The use of these idle times should be negotiated between runtimes, instead of being only handled internally by each of them: runtimes should collaborate. If runtimes have to share resources, such as MPI+X applications which share computing resources for computation or driving communications, a third party could collect the idle times and intelligently arbitrate their use depending on the status of both runtimes, and eventually depending on the specifics of the application which is running, such as prefetching data to GPU accelerators if some kernels are GPU specific, or schedule tasks in advance in the context of task-based applications.
According to an embodiment of the invention, the exposition of the idle time of the runtimes is made thanks to the OMPT interface. This exposition can be made in several ways, but typically beginning and, possibly, ending of the idle period are sufficient to be reported.
Recent advances of the OpenMP standard includes the OpenMP Tools Profiling Interface (OMPT), which will be available in OpenMP 5.0.
This document can be retrieved at http://www.openmp.org/wp-content/uploads/ompt-tr2.pdf
This interface was primarily designed to profile the internals of OpenMP runtimes, needed by several HPC profilers such as HPCToolkit. This interface is based on standardized events which correspond to possible states of the OpenMP threads. The OMPT interface allows a tool to register functions that will be called as callbacks by the OpenMP runtime when the associated event is raised. By doing so, the OMPT interface tries to limit the overhead of the profiling in order not to change the dynamics of the profiled application.
In particular, the OMPT interface exposes begin/end events for several states of the OpenMP threads, including the "idle" state. An exhaustive list of events and thread states can be found in the official literature regarding OMPT, and especially the above-mentioned paper "OpenMP Technical report 2 on the OMPT interface" by A. Eichenberger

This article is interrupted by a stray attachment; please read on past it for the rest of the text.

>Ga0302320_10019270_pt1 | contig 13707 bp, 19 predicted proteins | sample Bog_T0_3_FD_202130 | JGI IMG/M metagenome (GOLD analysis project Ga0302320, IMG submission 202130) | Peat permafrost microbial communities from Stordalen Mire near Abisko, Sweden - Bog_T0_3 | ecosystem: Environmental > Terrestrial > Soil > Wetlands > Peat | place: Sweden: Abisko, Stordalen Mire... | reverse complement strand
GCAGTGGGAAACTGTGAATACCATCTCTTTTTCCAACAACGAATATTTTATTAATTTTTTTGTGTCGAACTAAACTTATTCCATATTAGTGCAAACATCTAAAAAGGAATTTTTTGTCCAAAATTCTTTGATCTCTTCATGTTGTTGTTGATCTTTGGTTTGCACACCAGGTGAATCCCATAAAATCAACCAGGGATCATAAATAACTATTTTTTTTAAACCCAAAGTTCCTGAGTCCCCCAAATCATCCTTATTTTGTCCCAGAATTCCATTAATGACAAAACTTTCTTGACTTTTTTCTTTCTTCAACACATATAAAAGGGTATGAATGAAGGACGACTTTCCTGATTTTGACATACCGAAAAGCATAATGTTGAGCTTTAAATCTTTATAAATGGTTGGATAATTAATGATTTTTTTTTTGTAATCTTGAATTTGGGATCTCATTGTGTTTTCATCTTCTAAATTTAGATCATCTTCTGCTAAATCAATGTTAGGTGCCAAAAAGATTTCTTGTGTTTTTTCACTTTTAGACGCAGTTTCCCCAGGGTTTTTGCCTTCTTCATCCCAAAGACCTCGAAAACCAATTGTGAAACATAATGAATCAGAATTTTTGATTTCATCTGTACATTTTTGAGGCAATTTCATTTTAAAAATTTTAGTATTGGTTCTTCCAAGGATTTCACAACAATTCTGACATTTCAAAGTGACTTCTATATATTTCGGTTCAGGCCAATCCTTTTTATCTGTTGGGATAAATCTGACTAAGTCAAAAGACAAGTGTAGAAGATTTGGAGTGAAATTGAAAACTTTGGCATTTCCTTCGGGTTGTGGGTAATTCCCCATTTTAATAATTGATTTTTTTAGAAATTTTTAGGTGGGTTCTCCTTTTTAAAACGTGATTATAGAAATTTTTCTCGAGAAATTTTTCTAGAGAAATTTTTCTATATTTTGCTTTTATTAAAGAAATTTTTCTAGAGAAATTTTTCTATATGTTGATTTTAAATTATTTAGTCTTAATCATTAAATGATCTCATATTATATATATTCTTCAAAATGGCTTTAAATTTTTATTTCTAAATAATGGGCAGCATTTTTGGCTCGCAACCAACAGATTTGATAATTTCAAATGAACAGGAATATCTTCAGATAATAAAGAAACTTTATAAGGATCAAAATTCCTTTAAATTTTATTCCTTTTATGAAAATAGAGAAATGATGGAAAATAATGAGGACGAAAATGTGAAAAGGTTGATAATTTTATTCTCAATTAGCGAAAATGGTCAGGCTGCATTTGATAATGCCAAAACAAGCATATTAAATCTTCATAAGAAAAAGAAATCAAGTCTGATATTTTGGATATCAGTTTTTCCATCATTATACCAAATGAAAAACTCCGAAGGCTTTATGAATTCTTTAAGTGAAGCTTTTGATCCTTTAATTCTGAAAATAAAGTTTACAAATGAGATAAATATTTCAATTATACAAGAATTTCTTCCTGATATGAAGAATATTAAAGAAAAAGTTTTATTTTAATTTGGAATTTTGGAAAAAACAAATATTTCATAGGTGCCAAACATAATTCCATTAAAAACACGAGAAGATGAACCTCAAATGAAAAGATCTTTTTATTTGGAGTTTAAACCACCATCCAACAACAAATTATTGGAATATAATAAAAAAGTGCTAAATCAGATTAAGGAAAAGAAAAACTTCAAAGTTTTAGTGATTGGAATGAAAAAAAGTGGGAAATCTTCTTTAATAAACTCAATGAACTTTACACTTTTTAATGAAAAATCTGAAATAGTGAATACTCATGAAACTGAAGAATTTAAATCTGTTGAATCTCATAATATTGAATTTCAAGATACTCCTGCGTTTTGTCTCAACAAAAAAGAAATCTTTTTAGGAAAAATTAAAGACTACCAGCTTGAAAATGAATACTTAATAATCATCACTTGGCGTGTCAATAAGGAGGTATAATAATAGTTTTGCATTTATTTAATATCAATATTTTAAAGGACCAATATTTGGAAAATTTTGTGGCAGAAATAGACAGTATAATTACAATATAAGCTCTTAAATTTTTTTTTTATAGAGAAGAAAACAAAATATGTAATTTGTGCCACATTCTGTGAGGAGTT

According to this later documentation, an OpenMP runtime system should associate the activity of a thread at any point in time with a state, e.g., idle, which will enable a performance tool to interpret program behavior.
To enable a tool to understand what an OpenMP thread is doing, when a tool registers itself with an OpenMP runtime system, the runtime will maintain state information for each OpenMP thread that can be queried by the tool. The state maintained for each thread by the OpenMP runtime is an approximation of the thread's instantaneous state
The idle state is reported through the OMPT interface as:
"Idle State ompt_state_idle (mandatory)
The thread is idle while waiting to work on an OpenMP parallel region."
In a similar way than the profiling tools making use of the OMPT interface, a tool dedicated to runtime collaboration can be designed to handle the events reported by the OMPT interface. This tool can be named OMPTCP (OMPT for Collaborative Polling).
When an event "idle" is raised by the OpenMP runtime in OMPT, an MPI progress can be called. This MPI progress can be implemented by "opal_progress() with OpenMPI, or MPI_Iprobe() otherwise, for portability.
Thanks to the OMPT interface, the implementation of the OMPTCP tool can be extremely lightweight: 120 lines of C code. Moreover, since polling calls are only performed when OpenMP threads are idle, only little interference is expected with application threads while improving the communication/computation overlap.
To study the effectiveness of the proposed solution, the OMPTCP tool can be tested on a micro-benchmark designed to exhibit the progress problem. The inventors particularly focus the study on the overhead of the OMPTCP tool in terms of cost of calling the MPI progress and of application threads' disturbance, which are the usual drawbacks of state-of-the-art solutions.
The micro-benchmark is composed of pairs of processes, sender and receiver, which execute three main steps:
- 1. Initiate non-blocking communications;
- 2. Compute with OpenMP;
- 3. Collect communications and synchronize.
This scenario is designed to force a communication reception during computations. If no progress is performed, the reception happens at the end of the computation step, as shown in figure 2a.
With OMPTCP, we observe instead the scenario depicted in figure 2b, wherein the progress happens during OpenMP computations.
The sent buffer is big enough (8MiB in a case implemented by the inventors) to force the use of rendezvous protocol. This way, one ensures that the complete message is not sent in a single communication using the MPI implementation's eager protocol, and one force subsequent RDMA gets to be emitted by the receiver.
After synchronizing both MPI tasks with an MPI_Barrier, one forces the sender MPI task to delay the sending of the message by making it sleep for 500 ms before sending the message. This ensures that the receiver MPI task has started its OpenMP computation timeframe before the message reaches it.
To emulate a perfectly balanced application in terms of computations, the OpenMP computation step is implemented as a sleep for all OpenMP. An important point to notice is that sleeping OpenMP threads are not considered idle by the OpenMP runtime. The MPI progress is thus not called by the OMPTCP tool during sleep times, only during idle times for the OpenMP runtime.